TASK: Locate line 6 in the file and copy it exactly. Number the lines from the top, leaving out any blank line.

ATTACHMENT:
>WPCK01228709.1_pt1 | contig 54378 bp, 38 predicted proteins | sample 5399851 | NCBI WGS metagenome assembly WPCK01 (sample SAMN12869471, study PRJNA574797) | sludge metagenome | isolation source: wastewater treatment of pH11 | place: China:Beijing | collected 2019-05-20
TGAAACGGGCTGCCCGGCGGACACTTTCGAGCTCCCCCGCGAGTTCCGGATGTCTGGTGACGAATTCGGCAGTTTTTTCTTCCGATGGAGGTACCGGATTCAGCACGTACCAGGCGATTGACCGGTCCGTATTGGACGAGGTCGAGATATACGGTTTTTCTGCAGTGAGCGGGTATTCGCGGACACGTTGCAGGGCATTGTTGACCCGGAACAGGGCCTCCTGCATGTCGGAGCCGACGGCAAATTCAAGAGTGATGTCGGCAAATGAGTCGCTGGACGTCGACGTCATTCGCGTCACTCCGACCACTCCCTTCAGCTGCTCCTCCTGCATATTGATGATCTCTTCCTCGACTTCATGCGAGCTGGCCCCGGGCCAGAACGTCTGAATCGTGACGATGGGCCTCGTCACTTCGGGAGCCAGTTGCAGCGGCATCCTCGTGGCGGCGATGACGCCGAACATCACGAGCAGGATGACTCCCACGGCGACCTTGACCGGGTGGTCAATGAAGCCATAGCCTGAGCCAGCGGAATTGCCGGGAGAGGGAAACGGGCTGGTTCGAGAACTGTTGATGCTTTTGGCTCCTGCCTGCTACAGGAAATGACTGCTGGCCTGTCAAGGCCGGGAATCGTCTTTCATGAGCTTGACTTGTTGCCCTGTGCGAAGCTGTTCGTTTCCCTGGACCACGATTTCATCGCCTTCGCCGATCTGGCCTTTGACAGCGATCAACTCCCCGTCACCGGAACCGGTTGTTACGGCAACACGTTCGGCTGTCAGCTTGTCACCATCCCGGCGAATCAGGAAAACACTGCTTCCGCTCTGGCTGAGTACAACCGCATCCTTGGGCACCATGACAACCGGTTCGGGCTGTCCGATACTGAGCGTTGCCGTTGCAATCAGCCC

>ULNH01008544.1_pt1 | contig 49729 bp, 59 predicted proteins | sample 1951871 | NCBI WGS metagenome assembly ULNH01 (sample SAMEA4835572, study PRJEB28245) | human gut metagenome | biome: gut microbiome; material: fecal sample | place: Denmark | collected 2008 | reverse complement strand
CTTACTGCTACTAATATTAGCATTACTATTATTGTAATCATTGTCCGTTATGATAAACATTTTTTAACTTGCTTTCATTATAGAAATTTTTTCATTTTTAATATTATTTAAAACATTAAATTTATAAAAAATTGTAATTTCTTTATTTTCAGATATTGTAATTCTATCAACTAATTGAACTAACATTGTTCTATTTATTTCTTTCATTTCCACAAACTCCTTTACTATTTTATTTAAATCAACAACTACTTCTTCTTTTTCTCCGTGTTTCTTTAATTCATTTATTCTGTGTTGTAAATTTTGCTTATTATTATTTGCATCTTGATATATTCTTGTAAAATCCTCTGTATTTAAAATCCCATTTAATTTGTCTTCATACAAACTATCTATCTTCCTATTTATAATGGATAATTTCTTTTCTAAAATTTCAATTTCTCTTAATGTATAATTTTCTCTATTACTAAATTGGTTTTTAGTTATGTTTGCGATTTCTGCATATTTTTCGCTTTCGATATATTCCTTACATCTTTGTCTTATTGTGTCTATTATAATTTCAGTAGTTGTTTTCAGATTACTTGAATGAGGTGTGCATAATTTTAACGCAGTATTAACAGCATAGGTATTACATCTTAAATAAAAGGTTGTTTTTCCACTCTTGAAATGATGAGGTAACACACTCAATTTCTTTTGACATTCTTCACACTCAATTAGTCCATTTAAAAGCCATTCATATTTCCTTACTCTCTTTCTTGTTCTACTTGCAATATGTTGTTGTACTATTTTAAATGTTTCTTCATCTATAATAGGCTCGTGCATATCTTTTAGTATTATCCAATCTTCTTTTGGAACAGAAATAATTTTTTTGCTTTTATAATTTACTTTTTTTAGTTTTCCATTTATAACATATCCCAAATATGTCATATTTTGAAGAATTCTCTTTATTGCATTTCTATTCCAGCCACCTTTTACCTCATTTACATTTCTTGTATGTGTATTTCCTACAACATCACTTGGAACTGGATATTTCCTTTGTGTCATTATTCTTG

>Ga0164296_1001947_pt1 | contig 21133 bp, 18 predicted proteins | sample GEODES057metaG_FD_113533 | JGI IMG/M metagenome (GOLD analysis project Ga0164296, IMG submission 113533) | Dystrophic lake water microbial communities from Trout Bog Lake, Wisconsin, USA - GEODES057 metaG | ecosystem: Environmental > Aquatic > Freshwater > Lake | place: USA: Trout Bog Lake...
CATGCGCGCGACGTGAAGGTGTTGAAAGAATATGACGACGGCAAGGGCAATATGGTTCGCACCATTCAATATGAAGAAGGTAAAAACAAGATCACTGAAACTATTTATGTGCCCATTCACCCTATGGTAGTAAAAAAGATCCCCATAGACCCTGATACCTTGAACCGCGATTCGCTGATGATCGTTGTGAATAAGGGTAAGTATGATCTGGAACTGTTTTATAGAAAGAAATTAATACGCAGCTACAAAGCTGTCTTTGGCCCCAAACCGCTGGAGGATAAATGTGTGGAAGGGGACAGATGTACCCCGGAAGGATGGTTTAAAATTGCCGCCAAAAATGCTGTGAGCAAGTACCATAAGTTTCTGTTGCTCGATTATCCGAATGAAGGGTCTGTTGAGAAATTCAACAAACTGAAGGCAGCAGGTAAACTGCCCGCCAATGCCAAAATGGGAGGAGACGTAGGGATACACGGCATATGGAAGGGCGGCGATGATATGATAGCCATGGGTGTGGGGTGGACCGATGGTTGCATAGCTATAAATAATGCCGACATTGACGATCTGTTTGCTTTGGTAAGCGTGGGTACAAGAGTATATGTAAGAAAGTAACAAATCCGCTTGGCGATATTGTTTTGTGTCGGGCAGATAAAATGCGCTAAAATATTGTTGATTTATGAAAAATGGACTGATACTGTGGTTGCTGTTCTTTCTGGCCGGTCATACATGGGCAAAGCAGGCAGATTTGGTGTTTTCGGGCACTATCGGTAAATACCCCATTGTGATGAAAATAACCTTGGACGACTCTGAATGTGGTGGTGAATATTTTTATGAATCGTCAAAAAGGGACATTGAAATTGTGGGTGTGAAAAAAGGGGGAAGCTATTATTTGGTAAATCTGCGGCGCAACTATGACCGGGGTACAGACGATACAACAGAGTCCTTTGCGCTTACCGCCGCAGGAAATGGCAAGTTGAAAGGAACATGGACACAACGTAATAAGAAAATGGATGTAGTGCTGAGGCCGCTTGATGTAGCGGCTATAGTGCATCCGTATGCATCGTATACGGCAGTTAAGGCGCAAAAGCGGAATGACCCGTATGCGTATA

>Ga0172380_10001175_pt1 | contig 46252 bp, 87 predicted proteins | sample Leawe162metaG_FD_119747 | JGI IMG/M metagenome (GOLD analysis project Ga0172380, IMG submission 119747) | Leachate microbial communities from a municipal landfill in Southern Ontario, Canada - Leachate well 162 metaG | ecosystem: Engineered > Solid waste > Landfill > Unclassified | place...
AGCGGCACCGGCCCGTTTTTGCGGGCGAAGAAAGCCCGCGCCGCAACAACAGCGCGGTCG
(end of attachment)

CATGCGCGCGACGTGAAGGTGTTGAAAGAATATGACGACGGCAAGGGCAATATGGTTCGCACCATTCAATATGAAGAAGGTAAAAACAAGATCACTGAAACTATTTATGTGCCCATTCACCCTATGGTAGTAAAAAAGATCCCCATAGACCCTGATACCTTGAACCGCGATTCGCTGATGATCGTTGTGAATAAGGGTAAGTATGATCTGGAACTGTTTTATAGAAAGAAATTAATACGCAGCTACAAAGCTGTCTTTGGCCCCAAACCGCTGGAGGATAAATGTGTGGAAGGGGACAGATGTACCCCGGAAGGATGGTTTAAAATTGCCGCCAAAAATGCTGTGAGCAAGTACCATAAGTTTCTGTTGCTCGATTATCCGAATGAAGGGTCTGTTGAGAAATTCAACAAACTGAAGGCAGCAGGTAAACTGCCCGCCAATGCCAAAATGGGAGGAGACGTAGGGATACACGGCATATGGAAGGGCGGCGATGATATGATAGCCATGGGTGTGGGGTGGACCGATGGTTGCATAGCTATAAATAATGCCGACATTGACGATCTGTTTGCTTTGGTAAGCGTGGGTACAAGAGTATATGTAAGAAAGTAACAAATCCGCTTGGCGATATTGTTTTGTGTCGGGCAGATAAAATGCGCTAAAATATTGTTGATTTATGAAAAATGGACTGATACTGTGGTTGCTGTTCTTTCTGGCCGGTCATACATGGGCAAAGCAGGCAGATTTGGTGTTTTCGGGCACTATCGGTAAATACCCCATTGTGATGAAAATAACCTTGGACGACTCTGAATGTGGTGGTGAATATTTTTATGAATCGTCAAAAAGGGACATTGAAATTGTGGGTGTGAAAAAAGGGGGAAGCTATTATTTGGTAAATCTGCGGCGCAACTATGACCGGGGTACAGACGATACAACAGAGTCCTTTGCGCTTACCGCCGCAGGAAATGGCAAGTTGAAAGGAACATGGACACAACGTAATAAGAAAATGGATGTAGTGCTGAGGCCGCTTGATGTAGCGGCTATAGTGCATCCGTATGCATCGTATACGGCAGTTAAGGCGCAAAAGCGGAATGACCCGTATGCGTATA